Facebook thinks Places only exist in the US

CEO of Facebook Mark Zuckerberg announced Facebook Places today. We’ve known this has been in the pipeline for some time now but today the details were revealed. Facebook places...

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CEO of Facebook Mark Zuckerberg announced Facebook Places today. We’ve known this has been in the pipeline for some time now but today the details were revealed. Facebook places allow users to check-in at different locations and share that with their friends. So basically Facebook is adding only one new piece of functionality that’s not already available with other services. This is the ability to check-in not only yourself, but also other friends that either can’t be bothered themselves or don’t have compatible devices. What is most compelling about Facebook offering location is that it’s Facebook. 500 million people and pretty much everyone you know is already on Facebook, unlike early location-service adopters.

What was originally thought to be the death of existing location-based services like Facebook and Gowalla, turned out to be very different. Rather than the 500 pound gorilla squash competition like a bug, they’ve decided to partner with Foursquare, Gowalla and Yelp. Now admittedly these services didn’t really have much of a choice, it was partner or be put out of business. Facebook also announced an API for Facebook Places that allows for 3rd parties (or partners) to utilise location information coming from Facebook.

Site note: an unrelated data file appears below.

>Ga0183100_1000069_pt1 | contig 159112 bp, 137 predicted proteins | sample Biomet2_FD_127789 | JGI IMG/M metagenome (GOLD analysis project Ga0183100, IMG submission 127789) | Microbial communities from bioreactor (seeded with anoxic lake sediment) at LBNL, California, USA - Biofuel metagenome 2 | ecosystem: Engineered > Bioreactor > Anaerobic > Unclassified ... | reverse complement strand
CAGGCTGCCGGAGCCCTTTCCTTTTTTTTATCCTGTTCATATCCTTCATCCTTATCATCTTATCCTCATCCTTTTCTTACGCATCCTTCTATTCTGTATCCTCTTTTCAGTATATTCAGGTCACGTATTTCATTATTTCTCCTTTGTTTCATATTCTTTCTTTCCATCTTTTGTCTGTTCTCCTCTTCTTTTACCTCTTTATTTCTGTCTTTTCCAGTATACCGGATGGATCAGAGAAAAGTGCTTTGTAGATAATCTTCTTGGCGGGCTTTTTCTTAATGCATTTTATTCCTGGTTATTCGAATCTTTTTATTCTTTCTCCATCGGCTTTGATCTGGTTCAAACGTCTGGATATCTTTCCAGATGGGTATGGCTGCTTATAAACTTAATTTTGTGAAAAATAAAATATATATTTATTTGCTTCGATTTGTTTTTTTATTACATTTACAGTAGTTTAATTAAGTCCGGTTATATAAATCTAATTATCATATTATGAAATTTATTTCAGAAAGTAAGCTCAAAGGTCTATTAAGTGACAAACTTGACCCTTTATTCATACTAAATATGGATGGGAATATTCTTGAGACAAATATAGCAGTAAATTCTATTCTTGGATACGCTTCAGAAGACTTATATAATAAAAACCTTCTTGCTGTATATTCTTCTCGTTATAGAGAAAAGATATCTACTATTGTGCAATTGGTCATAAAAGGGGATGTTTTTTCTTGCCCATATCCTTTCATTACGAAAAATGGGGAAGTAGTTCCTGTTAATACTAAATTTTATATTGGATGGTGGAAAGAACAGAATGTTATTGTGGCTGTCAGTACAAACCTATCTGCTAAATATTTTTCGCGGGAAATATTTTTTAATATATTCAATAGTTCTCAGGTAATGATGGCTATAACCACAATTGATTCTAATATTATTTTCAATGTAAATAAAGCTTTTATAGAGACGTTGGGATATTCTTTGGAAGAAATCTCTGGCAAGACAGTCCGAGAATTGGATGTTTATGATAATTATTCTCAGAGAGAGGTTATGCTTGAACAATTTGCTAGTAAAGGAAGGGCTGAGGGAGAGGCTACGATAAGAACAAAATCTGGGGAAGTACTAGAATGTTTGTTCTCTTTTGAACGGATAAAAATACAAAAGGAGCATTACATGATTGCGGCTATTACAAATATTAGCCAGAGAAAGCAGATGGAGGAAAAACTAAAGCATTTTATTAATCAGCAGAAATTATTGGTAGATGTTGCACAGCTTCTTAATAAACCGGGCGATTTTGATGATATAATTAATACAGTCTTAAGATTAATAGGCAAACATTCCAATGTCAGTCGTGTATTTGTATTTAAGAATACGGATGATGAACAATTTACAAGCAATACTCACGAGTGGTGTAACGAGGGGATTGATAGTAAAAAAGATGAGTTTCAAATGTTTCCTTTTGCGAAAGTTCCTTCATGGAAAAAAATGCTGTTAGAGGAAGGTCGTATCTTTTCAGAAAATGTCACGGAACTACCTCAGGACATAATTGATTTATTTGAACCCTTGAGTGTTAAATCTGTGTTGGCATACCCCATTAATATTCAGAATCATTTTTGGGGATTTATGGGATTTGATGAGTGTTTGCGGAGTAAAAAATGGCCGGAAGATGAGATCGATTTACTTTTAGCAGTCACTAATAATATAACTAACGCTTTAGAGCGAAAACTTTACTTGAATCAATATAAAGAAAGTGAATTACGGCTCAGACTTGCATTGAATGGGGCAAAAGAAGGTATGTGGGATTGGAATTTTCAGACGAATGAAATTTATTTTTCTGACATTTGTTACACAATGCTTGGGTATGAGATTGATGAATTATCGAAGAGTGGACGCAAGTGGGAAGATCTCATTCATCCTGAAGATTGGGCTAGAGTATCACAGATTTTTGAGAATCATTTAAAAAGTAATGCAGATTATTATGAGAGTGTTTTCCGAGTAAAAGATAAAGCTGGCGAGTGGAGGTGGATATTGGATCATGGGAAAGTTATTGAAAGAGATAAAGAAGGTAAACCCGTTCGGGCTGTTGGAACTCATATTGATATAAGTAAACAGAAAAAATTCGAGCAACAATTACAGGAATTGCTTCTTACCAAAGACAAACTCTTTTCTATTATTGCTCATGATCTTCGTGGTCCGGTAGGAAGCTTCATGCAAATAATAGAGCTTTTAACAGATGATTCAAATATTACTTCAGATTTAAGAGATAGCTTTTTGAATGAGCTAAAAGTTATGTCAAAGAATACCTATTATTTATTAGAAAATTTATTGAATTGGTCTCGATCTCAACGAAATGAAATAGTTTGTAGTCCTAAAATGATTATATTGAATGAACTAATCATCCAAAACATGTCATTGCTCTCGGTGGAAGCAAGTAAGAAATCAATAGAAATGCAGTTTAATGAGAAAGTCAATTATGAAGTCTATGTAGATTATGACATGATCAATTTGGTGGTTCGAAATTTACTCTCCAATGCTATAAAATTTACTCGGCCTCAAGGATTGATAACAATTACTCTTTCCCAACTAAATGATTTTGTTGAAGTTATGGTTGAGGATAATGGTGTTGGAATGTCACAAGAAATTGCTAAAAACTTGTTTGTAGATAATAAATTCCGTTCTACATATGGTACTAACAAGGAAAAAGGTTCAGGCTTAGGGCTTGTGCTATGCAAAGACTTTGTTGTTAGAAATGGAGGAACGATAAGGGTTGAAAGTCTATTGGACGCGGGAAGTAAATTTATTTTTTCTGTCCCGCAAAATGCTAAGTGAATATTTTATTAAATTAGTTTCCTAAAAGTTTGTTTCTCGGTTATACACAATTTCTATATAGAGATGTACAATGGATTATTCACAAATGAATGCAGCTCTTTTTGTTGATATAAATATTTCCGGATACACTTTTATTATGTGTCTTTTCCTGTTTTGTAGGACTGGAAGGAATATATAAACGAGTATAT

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Image credit: Tech Crunch

All this is great except for the fact that its only launching in the United States. Worse yet, Facebook don’t have any timeline for an international release. Even more temptatious is the release of an update iPhone application complete with the Places menu option that results in a disappointing “This feature will be available in your region soon. Thankyou for your patience”. Frankly my patience with US-only launches is running out.

We’re living in an international marketplace and online companies are operating in it, yet we continue to put up these false walls at a nations borders. Understandably technology rollouts need to be tested, but this relates to volume, not geography. After the revelation that there’s no roadmap for an international rollout, my interest in the announcement died. 

Places

More info @ http://www.facebook.com/places/

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Creator of techAU, Jason has spent the dozen+ years covering technology in Australia and around the world. Bringing a background in multimedia and passion for technology to the job, Cartwright delivers detailed product reviews, event coverage and industry news on a daily basis.